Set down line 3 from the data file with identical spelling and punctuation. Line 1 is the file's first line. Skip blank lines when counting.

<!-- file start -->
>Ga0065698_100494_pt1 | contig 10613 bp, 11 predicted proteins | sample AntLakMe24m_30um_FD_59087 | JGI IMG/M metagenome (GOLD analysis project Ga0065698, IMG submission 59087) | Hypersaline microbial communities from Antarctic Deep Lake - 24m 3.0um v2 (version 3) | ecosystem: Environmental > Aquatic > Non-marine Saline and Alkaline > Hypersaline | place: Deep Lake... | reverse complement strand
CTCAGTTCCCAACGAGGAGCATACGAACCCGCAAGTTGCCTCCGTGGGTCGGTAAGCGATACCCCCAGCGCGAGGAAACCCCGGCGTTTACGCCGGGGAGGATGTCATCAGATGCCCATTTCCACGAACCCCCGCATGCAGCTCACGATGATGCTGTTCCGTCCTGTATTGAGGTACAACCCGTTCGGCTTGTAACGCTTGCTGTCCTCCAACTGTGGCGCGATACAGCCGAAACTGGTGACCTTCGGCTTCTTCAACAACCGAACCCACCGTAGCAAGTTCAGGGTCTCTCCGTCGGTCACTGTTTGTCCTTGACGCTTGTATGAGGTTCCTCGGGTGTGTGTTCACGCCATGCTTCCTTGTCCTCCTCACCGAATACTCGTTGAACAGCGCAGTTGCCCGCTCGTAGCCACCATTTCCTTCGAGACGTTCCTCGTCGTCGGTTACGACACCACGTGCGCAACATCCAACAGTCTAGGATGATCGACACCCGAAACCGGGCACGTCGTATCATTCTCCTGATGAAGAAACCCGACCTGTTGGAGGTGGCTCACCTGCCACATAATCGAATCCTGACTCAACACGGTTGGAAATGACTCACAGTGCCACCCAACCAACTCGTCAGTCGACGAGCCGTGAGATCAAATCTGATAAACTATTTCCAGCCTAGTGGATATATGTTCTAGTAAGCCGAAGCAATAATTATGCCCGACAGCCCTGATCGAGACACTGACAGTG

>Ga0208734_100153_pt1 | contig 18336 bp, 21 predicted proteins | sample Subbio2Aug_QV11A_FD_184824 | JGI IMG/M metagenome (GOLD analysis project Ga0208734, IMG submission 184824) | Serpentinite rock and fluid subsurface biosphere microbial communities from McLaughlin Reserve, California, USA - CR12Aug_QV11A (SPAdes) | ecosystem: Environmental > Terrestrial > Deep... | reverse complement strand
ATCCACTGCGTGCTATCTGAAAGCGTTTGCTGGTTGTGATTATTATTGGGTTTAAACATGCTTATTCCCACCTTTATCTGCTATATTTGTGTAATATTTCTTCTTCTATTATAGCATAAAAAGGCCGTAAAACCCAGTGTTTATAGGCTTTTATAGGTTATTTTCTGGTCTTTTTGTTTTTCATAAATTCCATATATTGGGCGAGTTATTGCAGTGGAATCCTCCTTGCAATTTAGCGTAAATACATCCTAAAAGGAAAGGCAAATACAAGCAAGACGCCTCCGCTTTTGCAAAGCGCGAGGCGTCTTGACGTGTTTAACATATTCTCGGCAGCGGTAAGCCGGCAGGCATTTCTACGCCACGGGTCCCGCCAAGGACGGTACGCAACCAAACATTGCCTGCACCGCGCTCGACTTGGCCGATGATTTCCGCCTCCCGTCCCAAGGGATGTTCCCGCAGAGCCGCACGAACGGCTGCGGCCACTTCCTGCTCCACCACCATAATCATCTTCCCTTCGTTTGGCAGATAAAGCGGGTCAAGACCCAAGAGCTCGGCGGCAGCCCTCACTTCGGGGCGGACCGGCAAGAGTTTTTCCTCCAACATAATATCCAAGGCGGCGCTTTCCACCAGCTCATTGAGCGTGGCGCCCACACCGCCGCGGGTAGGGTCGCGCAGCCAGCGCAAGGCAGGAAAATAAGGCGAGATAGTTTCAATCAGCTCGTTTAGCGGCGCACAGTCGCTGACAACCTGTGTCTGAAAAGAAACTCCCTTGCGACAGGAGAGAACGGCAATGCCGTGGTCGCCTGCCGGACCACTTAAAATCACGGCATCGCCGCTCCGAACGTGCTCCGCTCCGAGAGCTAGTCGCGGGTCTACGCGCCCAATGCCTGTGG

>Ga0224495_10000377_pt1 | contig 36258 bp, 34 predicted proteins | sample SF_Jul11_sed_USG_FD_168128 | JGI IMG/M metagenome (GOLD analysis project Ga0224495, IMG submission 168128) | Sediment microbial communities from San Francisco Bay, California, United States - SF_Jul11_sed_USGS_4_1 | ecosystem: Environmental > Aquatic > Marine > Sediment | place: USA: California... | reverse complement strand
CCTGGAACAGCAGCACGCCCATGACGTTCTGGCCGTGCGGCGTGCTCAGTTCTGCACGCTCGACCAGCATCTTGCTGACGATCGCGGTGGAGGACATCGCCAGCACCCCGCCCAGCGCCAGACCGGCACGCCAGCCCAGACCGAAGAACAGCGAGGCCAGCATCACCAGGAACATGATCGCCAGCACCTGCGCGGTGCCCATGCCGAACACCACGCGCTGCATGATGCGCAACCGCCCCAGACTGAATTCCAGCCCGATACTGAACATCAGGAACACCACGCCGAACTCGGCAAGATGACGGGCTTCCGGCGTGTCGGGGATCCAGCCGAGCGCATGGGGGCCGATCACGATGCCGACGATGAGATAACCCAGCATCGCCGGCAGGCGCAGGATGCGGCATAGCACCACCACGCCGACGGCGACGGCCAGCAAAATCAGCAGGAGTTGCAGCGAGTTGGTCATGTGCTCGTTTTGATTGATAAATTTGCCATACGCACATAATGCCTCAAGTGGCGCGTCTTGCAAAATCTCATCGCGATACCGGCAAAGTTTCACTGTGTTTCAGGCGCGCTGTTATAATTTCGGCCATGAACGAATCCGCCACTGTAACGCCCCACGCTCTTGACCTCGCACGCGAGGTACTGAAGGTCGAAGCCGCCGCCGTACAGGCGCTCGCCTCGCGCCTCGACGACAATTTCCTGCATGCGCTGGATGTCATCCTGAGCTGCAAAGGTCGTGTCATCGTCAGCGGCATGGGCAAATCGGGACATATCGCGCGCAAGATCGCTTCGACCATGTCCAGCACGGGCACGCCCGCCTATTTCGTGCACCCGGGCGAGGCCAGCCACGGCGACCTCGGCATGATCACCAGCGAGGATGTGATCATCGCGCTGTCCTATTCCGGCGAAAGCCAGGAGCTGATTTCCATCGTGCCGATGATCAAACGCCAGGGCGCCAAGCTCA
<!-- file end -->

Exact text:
>Ga0208734_100153_pt1 | contig 18336 bp, 21 predicted proteins | sample Subbio2Aug_QV11A_FD_184824 | JGI IMG/M metagenome (GOLD analysis project Ga0208734, IMG submission 184824) | Serpentinite rock and fluid subsurface biosphere microbial communities from McLaughlin Reserve, California, USA - CR12Aug_QV11A (SPAdes) | ecosystem: Environmental > Terrestrial > Deep... | reverse complement strand